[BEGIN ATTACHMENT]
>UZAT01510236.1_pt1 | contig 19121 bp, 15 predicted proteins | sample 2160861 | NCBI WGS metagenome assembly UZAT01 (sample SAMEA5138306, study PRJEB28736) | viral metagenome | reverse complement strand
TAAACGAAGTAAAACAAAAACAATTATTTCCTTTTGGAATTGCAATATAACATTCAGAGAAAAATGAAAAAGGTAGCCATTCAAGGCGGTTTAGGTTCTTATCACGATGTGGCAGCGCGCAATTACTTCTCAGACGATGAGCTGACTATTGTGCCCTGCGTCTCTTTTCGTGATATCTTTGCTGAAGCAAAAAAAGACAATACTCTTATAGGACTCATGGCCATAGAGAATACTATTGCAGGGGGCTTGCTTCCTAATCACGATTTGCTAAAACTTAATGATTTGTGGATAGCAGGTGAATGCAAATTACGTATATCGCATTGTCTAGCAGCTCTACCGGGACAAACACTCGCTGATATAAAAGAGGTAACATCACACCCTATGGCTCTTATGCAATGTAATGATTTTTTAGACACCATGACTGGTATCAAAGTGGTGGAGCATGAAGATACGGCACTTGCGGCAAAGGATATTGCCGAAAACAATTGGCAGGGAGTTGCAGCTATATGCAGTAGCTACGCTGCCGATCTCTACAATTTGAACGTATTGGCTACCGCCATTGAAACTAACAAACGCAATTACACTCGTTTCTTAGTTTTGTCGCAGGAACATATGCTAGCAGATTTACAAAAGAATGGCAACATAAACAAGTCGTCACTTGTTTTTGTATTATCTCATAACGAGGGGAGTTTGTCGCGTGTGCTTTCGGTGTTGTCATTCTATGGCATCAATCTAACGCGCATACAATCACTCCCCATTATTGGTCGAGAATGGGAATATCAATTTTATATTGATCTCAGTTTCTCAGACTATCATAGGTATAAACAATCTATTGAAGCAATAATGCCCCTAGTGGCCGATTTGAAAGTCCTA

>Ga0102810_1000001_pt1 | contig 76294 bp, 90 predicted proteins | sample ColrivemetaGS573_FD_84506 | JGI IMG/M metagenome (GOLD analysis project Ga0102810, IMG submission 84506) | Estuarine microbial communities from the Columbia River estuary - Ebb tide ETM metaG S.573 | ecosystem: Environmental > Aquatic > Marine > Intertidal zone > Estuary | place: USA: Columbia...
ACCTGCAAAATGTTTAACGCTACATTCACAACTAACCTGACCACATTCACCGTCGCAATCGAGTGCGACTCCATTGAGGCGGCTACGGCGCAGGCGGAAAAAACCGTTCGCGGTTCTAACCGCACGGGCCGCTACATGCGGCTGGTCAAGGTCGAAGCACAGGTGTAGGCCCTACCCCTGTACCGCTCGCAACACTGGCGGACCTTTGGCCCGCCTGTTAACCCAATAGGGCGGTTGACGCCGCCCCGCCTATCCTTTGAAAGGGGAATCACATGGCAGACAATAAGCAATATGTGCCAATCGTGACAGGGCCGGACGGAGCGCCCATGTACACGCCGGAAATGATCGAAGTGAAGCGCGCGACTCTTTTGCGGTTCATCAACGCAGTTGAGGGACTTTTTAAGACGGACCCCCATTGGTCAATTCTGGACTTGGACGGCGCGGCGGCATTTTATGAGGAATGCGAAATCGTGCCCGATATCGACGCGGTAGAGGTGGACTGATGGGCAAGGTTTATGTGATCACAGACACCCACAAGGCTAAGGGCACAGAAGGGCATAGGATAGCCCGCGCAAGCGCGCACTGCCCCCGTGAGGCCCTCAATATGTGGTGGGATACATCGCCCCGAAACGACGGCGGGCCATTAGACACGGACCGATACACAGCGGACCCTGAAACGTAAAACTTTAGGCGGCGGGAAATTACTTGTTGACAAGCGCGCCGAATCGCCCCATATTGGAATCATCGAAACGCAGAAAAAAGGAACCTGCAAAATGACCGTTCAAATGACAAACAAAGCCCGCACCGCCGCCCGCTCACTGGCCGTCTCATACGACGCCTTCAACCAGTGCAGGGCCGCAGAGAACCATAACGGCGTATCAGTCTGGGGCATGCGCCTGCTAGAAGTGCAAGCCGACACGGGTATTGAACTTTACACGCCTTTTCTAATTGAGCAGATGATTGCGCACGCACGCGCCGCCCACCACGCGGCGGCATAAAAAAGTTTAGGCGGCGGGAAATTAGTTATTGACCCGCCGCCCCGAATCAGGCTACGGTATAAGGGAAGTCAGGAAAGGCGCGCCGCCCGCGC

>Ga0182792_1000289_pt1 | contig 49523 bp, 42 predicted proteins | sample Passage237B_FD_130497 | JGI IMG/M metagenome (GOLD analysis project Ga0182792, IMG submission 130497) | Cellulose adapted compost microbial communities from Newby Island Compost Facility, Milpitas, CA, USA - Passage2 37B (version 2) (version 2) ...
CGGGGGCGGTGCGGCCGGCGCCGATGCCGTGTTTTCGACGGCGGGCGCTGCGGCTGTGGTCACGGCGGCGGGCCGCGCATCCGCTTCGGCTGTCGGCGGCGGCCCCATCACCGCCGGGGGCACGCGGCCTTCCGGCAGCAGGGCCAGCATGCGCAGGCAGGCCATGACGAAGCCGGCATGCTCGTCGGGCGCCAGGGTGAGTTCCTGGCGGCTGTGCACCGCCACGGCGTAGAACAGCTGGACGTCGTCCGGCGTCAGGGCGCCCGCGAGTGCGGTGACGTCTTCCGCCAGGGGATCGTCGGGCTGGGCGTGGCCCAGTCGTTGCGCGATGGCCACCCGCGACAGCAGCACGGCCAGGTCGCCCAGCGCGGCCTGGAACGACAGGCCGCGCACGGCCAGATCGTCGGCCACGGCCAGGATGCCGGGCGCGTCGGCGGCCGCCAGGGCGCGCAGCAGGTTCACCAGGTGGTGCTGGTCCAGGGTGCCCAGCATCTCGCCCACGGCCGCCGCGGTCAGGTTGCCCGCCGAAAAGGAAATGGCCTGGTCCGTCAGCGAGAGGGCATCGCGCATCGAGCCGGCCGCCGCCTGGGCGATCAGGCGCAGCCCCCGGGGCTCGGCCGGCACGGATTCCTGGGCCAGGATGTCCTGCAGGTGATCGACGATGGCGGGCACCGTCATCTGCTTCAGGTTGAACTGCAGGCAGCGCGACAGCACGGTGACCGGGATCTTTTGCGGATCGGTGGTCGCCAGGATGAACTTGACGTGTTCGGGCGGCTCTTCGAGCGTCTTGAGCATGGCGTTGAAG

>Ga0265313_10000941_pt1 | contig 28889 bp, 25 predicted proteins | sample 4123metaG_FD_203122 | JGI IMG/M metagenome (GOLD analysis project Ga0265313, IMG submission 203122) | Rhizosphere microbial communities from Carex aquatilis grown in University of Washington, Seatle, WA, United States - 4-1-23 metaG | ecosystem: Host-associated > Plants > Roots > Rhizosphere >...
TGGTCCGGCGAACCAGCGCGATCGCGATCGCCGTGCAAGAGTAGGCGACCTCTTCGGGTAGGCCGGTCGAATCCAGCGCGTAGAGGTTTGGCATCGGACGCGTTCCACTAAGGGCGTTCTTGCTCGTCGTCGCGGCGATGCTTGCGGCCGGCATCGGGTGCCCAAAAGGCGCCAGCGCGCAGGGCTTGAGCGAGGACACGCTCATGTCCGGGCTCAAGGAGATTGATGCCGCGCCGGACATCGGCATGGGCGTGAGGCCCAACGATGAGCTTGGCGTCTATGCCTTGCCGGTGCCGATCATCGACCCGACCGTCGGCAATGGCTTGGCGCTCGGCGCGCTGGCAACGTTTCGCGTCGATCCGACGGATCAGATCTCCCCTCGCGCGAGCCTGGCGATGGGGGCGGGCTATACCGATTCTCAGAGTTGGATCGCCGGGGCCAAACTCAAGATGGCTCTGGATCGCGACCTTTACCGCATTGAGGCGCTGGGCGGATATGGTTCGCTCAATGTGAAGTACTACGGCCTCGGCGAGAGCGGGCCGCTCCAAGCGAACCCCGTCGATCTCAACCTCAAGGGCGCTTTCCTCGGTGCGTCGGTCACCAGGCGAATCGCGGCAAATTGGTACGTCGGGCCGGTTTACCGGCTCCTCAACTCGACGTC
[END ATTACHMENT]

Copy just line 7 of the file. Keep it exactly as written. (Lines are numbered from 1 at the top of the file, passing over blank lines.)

>Ga0265313_10000941_pt1 | contig 28889 bp, 25 predicted proteins | sample 4123metaG_FD_203122 | JGI IMG/M metagenome (GOLD analysis project Ga0265313, IMG submission 203122) | Rhizosphere microbial communities from Carex aquatilis grown in University of Washington, Seatle, WA, United States - 4-1-23 metaG | ecosystem: Host-associated > Plants > Roots > Rhizosphere >...